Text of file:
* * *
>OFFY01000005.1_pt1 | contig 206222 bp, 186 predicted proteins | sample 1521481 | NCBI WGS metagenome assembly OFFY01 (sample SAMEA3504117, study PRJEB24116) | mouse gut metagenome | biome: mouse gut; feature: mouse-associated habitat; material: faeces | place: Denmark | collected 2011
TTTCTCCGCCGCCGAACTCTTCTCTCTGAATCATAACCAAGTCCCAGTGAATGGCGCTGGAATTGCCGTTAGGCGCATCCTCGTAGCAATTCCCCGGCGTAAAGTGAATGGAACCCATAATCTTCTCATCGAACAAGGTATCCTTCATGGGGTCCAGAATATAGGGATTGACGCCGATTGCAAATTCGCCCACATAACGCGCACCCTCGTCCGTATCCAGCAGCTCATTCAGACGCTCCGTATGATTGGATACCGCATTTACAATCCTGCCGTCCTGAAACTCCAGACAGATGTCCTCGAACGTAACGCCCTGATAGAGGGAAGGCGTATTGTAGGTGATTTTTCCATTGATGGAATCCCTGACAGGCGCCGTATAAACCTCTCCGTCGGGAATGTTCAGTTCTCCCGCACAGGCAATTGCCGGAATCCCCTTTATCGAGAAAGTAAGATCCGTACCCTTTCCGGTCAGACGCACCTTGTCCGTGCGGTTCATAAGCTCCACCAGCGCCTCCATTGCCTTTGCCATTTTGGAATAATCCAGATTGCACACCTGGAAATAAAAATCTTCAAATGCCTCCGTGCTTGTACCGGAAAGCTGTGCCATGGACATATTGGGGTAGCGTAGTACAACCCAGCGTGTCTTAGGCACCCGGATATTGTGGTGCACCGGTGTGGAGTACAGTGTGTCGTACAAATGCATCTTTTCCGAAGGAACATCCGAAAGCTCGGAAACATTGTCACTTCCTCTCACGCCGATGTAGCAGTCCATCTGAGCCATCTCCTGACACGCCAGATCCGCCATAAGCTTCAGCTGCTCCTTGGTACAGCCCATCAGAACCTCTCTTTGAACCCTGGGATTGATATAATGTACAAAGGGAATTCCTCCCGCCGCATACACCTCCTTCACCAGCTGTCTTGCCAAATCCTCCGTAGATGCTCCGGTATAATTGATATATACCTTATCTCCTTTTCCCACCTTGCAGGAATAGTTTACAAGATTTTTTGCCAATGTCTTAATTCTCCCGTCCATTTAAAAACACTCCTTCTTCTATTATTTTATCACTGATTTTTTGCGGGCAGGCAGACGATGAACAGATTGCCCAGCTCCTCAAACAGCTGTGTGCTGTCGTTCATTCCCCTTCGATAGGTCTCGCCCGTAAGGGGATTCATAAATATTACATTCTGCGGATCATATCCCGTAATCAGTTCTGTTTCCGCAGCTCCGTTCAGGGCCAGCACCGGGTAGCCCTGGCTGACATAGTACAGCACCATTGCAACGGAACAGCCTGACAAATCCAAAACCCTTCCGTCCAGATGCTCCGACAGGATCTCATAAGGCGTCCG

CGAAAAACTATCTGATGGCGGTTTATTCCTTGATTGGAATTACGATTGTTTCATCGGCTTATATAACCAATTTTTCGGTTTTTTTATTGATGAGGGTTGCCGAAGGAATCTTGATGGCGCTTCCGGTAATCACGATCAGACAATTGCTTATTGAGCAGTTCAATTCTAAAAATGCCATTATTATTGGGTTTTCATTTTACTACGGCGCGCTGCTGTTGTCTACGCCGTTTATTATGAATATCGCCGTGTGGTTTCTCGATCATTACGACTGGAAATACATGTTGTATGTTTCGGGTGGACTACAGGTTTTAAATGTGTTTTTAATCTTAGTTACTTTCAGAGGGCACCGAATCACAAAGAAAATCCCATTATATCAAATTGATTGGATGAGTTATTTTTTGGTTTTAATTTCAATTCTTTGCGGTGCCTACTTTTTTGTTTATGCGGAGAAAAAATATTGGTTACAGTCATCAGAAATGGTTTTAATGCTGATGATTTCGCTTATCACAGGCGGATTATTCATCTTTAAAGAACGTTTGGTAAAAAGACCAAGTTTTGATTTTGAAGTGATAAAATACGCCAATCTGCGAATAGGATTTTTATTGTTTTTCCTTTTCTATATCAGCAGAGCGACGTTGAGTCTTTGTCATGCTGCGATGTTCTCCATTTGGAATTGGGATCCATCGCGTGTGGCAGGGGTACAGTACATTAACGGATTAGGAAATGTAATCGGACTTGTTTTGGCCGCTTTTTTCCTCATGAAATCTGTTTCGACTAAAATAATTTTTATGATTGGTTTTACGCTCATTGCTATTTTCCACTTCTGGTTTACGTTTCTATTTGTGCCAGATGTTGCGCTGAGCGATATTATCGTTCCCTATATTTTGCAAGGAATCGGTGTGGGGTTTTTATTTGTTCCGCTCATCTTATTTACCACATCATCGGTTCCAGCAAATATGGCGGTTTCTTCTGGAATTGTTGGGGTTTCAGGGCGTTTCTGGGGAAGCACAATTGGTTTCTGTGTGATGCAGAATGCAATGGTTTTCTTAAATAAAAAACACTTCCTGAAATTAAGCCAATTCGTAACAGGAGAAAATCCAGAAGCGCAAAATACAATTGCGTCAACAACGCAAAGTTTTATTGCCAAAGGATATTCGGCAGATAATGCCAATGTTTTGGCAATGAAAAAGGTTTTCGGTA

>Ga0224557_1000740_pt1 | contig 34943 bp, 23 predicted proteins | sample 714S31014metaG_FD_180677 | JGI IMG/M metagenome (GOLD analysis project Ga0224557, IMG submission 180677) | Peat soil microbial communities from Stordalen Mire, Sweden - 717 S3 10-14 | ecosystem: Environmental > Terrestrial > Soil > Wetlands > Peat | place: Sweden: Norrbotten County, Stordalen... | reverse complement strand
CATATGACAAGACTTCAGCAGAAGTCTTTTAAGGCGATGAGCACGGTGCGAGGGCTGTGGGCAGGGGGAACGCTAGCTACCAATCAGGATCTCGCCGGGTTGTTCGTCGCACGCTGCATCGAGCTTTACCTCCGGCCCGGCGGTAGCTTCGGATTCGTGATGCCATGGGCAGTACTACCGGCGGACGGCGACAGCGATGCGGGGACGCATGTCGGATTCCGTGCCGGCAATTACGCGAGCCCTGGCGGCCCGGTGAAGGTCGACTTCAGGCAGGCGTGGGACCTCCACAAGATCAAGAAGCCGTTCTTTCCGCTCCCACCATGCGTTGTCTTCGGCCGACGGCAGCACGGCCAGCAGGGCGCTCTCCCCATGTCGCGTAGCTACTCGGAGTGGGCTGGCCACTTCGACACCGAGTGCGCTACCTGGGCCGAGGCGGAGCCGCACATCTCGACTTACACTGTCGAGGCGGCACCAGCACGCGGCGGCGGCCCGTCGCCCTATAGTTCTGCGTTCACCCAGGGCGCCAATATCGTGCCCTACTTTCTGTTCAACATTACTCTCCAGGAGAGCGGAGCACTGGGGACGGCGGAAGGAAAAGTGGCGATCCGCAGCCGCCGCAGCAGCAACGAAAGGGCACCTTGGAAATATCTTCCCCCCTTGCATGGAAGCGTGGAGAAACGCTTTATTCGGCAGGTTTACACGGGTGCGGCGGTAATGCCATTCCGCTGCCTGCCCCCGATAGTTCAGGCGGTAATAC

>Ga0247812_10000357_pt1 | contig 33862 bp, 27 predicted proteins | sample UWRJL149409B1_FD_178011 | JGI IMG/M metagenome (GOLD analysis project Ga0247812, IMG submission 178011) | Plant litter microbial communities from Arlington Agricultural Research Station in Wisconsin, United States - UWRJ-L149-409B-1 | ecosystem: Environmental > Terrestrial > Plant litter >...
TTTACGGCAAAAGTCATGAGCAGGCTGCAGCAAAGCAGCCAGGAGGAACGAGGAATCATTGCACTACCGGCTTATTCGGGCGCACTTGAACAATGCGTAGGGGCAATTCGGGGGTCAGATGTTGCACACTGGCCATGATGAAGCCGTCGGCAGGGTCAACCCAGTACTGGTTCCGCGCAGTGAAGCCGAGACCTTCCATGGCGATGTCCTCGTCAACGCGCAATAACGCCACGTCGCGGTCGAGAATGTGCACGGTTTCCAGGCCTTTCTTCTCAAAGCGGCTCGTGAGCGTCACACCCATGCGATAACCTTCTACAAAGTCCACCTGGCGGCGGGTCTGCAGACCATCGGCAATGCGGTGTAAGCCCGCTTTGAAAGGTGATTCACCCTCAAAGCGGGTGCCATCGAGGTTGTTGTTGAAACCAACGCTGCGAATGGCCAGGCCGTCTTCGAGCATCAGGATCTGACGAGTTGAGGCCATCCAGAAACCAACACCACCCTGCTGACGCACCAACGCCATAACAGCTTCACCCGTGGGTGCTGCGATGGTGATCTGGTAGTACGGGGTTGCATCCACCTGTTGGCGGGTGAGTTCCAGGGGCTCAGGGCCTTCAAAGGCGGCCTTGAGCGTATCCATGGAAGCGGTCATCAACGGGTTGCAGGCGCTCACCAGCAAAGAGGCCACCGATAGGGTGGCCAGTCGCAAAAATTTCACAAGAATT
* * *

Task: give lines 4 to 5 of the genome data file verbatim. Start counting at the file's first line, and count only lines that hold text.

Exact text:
>Ga0224557_1000740_pt1 | contig 34943 bp, 23 predicted proteins | sample 714S31014metaG_FD_180677 | JGI IMG/M metagenome (GOLD analysis project Ga0224557, IMG submission 180677) | Peat soil microbial communities from Stordalen Mire, Sweden - 717 S3 10-14 | ecosystem: Environmental > Terrestrial > Soil > Wetlands > Peat | place: Sweden: Norrbotten County, Stordalen... | reverse complement strand
CATATGACAAGACTTCAGCAGAAGTCTTTTAAGGCGATGAGCACGGTGCGAGGGCTGTGGGCAGGGGGAACGCTAGCTACCAATCAGGATCTCGCCGGGTTGTTCGTCGCACGCTGCATCGAGCTTTACCTCCGGCCCGGCGGTAGCTTCGGATTCGTGATGCCATGGGCAGTACTACCGGCGGACGGCGACAGCGATGCGGGGACGCATGTCGGATTCCGTGCCGGCAATTACGCGAGCCCTGGCGGCCCGGTGAAGGTCGACTTCAGGCAGGCGTGGGACCTCCACAAGATCAAGAAGCCGTTCTTTCCGCTCCCACCATGCGTTGTCTTCGGCCGACGGCAGCACGGCCAGCAGGGCGCTCTCCCCATGTCGCGTAGCTACTCGGAGTGGGCTGGCCACTTCGACACCGAGTGCGCTACCTGGGCCGAGGCGGAGCCGCACATCTCGACTTACACTGTCGAGGCGGCACCAGCACGCGGCGGCGGCCCGTCGCCCTATAGTTCTGCGTTCACCCAGGGCGCCAATATCGTGCCCTACTTTCTGTTCAACATTACTCTCCAGGAGAGCGGAGCACTGGGGACGGCGGAAGGAAAAGTGGCGATCCGCAGCCGCCGCAGCAGCAACGAAAGGGCACCTTGGAAATATCTTCCCCCCTTGCATGGAAGCGTGGAGAAACGCTTTATTCGGCAGGTTTACACGGGTGCGGCGGTAATGCCATTCCGCTGCCTGCCCCCGATAGTTCAGGCGGTAATAC